In our Apostrophes section, (614) Magazine attempts to highlight some of the incredible literary talent that lives, works, and writes in Columbus. If you are an interested writer, please direct your submissions (1,000 words max for prose, 300 words max for poetry,) along with a brief bio, to email@example.com
Kansas City Gumbo
By Nathan Vanderhorst
Shifting like wind over the plains of Nebraska, I contemplate America’s triumphs
– corn and mortality. I am a connoisseur of the Midwest,
each of these beautiful cities is a bustling fat jazzy multytude.
A stirring pot of gumbo, from Kansas City to St Louis to Louisville to
Cincinnati, beer in Minnesota, and
A stop deep in the concrete guts of Chicago,
Hail fire and smoke and ashes, police,
citizens who quote Nietzsche.
Columbus my home, city of football and chickens, insurance and grandness,
I am about to play myself like a jazz symphony, an
orchestra unto myself, woodwinds in my eyes, percussion
in my toe taps, I was born into the world
wailing from loneliness and words.
Nathan Vanderhorst grew up in Cincinnati and moved to Columbus to attend Ohio State University, where he obtained degrees in English and Urban Geography. He now works in customer service while he spends his spare time writing poems and going to see classic films at the Wex.
Vacationers on the Lawn
By Andy Kalan
There are think-tank intellectuals fixed on the next revolution. They stab their now eaten cigarettes into the grass and sit in little circles looking like communists.
The political activists are handing out brochures with propaganda about the death of animals or war in the third-world or equal rights for some marginalized fringe group. Next to them is the hell-fire preacher with wrath on his lips and judgment in his heart. He says all this is madness and seduction and the vilest of evils.
And there is flesh everywhere: in the numbing of bodies that readily receive the violence of the sun. Girls chatter about their weekend plans and who they’ll see and what they’ll wear and if it’ll be as forgetful as the last time. And they are surrounded by acrobats on tight-ropes and former three-sport athletes catching pigskins showcasing their latest workout. With eyes on fire and liquor in their veins, they’ll soon lose their minds and consciences and intend to fill their gullets with the foulest of intentions.
Out comes the president and the trustees with the richest of boosters from tradition-worn buildings. And they’re followed by the eyes of a future flag-carrier, Fellow suit-wearer sweating in his threads, Mind filled with the dreams of meetings that’ll come, but he must focus back to the padding of his extensive résumé. All the while, internationals like fragile little sponges drink everything in.
And maybe Bukowski was right: there’s nothing more hopeless than all these wasted hours in search of some lost cause.
Andy Kalan is a resident of Clintonville. He serves as a pastor at NewLife-OSU, a collegiate church at the Ohio State University. His first collection of poems, Nude, is finished but yet to be published.
Gestalt (Or The Communion Tapas Party Poem)
By Sommer Sterud
In catechism class, I cried
a lot. I hated the nuns who
made me stand up to recite
the Lord’s Prayer. My mind
refused the verse: an infant
pressing her lips hard to avoid
mushy peas. I didn’t yet have
the palate for another man’s
body, so why would I care if
I went to bed without my Christ
wafer? One nun even told me
not to chew it/him because he
might bleed. That didn’t scare me
as much as knowing a relative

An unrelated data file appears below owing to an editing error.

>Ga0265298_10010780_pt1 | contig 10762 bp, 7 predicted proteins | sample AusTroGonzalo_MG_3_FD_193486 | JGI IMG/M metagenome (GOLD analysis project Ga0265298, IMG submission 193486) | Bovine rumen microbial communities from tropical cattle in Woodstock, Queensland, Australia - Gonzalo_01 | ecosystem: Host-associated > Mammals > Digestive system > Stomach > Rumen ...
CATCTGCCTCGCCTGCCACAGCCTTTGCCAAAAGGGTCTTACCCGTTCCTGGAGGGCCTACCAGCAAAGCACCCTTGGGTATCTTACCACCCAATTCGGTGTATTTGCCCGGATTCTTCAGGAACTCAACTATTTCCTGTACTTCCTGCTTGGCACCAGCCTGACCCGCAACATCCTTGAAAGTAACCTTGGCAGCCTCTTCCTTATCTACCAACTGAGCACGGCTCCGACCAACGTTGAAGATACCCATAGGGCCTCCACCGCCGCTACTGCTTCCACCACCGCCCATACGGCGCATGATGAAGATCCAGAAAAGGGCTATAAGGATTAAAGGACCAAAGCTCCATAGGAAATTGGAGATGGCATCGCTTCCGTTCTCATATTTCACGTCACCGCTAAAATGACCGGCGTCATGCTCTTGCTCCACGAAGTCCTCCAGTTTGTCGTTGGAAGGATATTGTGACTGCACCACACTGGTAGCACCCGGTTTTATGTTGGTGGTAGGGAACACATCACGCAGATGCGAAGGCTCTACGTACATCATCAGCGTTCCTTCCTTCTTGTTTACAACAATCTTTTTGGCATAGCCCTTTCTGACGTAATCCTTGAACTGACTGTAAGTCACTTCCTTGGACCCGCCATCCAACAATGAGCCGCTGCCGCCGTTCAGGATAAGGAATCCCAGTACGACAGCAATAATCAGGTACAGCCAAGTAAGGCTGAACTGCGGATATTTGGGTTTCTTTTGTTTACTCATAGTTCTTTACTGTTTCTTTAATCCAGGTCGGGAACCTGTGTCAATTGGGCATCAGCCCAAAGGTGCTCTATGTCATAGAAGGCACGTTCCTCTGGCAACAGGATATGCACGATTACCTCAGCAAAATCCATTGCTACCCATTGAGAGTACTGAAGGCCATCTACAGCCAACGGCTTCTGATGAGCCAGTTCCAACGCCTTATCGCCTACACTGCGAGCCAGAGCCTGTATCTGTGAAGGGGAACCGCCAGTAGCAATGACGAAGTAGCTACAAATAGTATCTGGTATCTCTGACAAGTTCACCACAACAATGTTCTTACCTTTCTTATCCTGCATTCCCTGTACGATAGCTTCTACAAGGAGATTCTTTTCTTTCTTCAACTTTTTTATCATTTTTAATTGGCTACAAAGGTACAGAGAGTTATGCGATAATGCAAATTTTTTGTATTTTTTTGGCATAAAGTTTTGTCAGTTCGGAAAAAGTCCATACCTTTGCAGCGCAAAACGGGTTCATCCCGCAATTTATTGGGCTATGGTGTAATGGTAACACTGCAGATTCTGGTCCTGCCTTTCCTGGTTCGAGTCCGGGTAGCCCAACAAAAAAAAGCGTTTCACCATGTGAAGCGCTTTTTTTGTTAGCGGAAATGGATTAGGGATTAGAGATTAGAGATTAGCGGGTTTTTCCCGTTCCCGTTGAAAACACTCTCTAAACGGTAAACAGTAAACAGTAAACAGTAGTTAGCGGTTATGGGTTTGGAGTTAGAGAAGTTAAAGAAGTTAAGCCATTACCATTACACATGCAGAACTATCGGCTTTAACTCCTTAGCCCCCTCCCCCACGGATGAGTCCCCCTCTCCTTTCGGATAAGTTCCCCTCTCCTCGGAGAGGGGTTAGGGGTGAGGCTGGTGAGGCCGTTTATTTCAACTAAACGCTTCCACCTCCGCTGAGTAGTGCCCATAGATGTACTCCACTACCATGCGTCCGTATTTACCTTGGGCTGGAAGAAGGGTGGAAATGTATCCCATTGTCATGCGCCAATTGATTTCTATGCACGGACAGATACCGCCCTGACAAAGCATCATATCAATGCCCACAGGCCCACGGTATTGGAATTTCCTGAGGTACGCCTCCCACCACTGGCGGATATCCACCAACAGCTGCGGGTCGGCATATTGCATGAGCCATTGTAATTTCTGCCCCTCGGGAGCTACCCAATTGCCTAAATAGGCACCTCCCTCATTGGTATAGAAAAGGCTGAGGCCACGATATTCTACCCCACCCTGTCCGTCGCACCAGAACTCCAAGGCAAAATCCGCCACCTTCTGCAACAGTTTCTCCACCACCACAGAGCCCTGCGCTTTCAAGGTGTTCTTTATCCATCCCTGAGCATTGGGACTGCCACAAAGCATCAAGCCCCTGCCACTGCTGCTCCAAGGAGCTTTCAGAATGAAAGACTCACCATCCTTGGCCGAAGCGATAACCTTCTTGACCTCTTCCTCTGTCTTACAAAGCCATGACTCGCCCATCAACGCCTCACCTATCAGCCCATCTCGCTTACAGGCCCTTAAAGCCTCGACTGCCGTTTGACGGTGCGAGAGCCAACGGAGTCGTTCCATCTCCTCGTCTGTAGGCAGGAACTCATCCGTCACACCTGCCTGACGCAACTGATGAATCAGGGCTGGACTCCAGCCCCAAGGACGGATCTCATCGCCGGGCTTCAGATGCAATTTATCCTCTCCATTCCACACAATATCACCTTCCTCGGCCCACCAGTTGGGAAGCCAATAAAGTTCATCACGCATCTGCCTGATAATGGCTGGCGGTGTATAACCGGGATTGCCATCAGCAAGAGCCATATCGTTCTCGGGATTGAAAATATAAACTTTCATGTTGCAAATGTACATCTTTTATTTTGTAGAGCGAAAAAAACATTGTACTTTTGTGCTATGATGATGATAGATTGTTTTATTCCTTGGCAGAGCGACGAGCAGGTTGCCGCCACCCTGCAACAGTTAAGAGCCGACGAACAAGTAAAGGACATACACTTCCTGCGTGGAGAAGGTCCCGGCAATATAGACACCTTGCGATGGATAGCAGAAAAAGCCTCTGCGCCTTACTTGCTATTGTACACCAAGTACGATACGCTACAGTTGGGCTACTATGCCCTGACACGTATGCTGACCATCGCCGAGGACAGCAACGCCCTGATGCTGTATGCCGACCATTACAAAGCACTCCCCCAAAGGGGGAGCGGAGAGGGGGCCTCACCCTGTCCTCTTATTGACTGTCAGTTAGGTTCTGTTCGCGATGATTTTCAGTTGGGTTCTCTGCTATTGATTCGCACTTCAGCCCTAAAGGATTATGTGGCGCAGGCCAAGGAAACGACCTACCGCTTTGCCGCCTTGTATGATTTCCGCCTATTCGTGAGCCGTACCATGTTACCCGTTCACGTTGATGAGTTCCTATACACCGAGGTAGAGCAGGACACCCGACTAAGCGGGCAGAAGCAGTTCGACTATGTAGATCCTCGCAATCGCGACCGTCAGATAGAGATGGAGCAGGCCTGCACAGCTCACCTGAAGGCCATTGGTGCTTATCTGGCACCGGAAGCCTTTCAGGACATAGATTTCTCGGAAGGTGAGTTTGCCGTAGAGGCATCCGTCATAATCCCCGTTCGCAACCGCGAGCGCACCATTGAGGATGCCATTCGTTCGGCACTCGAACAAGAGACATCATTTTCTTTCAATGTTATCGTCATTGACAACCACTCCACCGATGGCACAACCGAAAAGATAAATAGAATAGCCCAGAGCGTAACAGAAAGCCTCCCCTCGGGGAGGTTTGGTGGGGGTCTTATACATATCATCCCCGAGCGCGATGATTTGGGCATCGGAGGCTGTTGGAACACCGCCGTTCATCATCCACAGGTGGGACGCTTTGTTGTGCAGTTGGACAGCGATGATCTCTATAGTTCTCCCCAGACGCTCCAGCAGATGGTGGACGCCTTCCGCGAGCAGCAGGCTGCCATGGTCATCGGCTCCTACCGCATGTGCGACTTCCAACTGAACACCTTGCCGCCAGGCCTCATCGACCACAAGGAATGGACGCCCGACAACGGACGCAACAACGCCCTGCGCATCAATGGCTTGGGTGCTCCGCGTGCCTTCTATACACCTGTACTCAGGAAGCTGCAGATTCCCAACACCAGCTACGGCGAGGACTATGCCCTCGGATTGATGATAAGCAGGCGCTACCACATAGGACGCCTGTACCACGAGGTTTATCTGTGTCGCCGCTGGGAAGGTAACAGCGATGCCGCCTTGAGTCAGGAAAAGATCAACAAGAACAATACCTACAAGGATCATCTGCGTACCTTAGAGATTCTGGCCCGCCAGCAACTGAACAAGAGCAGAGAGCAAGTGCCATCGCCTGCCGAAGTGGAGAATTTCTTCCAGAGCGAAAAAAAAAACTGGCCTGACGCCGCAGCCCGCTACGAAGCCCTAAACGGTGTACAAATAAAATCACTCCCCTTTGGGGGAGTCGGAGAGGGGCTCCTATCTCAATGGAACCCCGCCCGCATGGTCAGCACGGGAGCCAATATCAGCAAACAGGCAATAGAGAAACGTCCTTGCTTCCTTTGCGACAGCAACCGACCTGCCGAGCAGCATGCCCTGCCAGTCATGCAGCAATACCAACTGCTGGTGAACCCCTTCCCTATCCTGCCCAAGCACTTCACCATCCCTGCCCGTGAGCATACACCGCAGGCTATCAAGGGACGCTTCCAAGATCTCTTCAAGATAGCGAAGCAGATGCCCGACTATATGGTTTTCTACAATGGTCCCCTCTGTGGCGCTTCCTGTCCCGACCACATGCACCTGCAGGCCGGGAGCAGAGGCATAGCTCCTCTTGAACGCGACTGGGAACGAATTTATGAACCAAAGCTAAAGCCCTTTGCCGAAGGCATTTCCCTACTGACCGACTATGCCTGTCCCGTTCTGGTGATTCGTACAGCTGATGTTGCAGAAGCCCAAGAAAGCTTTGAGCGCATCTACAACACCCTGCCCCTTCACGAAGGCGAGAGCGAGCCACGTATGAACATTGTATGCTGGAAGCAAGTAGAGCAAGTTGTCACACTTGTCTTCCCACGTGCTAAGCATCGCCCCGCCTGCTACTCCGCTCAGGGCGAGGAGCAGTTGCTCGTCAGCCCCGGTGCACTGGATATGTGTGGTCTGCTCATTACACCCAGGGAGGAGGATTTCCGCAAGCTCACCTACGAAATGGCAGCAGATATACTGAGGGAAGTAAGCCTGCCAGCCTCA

of god would think children are
that stupid. It was nothing like
the Serbian church my best friend
invited me to, where she offered
me a sweet bread cube and Dixie
cup of juice. But I’m not confirmed,
She gave me two squares. You must
be hungry then. Afterwards, I ran
hot water in the bathroom sink,
dipped my middle finger, held it
to the mirror, crossed
myself backwards. I didn’t see
the girl despite the feather
in my hair. I closed one eye
to keep from seeing double.
Sommer Sterud received her MFA in creative writing at the Ohio State University before moving to Ecuador for three years to teach English. Her poems have appeared in several online and print journals, such as Hotel Amerika, H_NGM_N, and Harpur Palate. You can hear and see her poems at Brothers Drake during the September Motive and Gallery Hop exhibit Art In Translation, which she is co-curating with painter Jaime Hesper. In addition to being an occasional contributor to (614), Sommer is also a stand-up comic and full-time faculty member at Capital University, where she teaches creative writing and composition.
By Alexis Rueal
He said he felt cleansed–
From an atheist, high praise
for June rain.
I felt kindergarten dirty–
rain layered to summer sweat,
strawberry glaze, and fresh cut grass skin.
It’s not like getting caught in the rain–
this was choice, want, need.
The desire to feel
wet percussion on our shoulders,
to hear nothing
but splatter and bird call.
Everyone else was inside,
feeding children, talking about the day’s
just concluded business, tvs and computers
keeping their spirits bone brittle dry.
We walked, held hands,
watched birds strut through wet grass
and fireflies punctuate the evening mist
with the language of flicker and pulse.
We looked for puddles.
Cursed the draining prowess of the cul de sac,
traced each tiny rivulet until we found one, small, proud
puddle along the side of the street.
And we, in blue dress pants and leather loafer,
in yoga pants and tennis shoes,
Alexis Rueal has been in the Columbus poetry scene since 2011. Her work has appeared in many online and print publications, and she has performed at festivals including the Columbus Arts Festival and Comfest. She was a member of the 2013 Writers’ Block National Poetry Slam team. When she isn’t writing or performing, she runs her own online business and enjoys time with her husband and pets.